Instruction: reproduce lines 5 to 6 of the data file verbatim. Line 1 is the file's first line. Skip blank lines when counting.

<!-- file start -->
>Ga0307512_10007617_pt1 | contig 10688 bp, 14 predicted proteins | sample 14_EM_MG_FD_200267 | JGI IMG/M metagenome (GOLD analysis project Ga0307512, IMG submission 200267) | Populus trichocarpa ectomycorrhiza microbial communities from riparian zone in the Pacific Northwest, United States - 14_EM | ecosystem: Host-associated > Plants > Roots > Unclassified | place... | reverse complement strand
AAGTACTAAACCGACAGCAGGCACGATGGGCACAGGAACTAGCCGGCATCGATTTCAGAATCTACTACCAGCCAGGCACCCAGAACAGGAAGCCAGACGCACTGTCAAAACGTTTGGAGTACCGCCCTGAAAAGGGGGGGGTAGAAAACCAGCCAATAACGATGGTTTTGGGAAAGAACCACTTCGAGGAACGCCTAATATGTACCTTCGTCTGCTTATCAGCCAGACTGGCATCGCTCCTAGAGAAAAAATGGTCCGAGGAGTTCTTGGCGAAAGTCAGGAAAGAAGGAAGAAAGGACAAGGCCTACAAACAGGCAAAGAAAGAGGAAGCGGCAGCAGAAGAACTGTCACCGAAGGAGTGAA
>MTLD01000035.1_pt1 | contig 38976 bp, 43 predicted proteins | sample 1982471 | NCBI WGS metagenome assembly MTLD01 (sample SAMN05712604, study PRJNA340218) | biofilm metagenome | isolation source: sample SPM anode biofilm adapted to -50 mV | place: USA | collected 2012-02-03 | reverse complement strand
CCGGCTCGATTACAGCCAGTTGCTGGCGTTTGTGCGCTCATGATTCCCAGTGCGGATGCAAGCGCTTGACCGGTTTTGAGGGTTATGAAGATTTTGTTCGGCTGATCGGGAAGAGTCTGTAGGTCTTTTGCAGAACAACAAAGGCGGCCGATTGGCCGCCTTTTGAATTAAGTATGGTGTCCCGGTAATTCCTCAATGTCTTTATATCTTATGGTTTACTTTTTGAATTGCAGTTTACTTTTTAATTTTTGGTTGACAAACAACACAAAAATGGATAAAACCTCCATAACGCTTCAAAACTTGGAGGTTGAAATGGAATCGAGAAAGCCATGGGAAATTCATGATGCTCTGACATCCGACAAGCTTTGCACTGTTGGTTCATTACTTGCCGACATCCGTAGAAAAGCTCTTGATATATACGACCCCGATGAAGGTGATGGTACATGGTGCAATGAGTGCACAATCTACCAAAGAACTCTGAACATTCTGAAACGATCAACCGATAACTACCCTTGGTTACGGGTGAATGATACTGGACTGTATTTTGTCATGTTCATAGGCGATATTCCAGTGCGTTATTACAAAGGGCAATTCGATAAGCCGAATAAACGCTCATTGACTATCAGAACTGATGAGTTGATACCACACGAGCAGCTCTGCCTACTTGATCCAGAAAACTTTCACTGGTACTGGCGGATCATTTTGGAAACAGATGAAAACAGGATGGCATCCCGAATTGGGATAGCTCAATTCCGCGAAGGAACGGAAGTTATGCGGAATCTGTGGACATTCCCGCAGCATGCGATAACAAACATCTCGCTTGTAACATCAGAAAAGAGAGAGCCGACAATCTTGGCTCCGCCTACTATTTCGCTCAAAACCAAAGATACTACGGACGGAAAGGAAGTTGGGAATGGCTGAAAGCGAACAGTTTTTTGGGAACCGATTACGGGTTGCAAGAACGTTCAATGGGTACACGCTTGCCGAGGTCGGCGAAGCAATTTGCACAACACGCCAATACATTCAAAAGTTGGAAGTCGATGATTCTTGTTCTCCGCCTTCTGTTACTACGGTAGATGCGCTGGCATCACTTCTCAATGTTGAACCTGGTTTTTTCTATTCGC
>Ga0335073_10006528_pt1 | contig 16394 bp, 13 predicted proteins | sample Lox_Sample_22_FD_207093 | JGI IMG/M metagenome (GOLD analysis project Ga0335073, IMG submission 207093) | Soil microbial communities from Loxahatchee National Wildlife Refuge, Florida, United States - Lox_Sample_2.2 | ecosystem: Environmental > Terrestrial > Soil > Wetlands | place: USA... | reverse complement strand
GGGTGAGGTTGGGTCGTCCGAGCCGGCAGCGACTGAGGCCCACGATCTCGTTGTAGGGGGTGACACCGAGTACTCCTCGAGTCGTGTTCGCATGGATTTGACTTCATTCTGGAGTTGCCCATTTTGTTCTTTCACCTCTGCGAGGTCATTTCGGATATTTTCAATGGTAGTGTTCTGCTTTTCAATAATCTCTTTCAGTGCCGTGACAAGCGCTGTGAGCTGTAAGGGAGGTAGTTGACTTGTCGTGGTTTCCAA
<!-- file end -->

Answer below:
>Ga0335073_10006528_pt1 | contig 16394 bp, 13 predicted proteins | sample Lox_Sample_22_FD_207093 | JGI IMG/M metagenome (GOLD analysis project Ga0335073, IMG submission 207093) | Soil microbial communities from Loxahatchee National Wildlife Refuge, Florida, United States - Lox_Sample_2.2 | ecosystem: Environmental > Terrestrial > Soil > Wetlands | place: USA... | reverse complement strand
GGGTGAGGTTGGGTCGTCCGAGCCGGCAGCGACTGAGGCCCACGATCTCGTTGTAGGGGGTGACACCGAGTACTCCTCGAGTCGTGTTCGCATGGATTTGACTTCATTCTGGAGTTGCCCATTTTGTTCTTTCACCTCTGCGAGGTCATTTCGGATATTTTCAATGGTAGTGTTCTGCTTTTCAATAATCTCTTTCAGTGCCGTGACAAGCGCTGTGAGCTGTAAGGGAGGTAGTTGACTTGTCGTGGTTTCCAA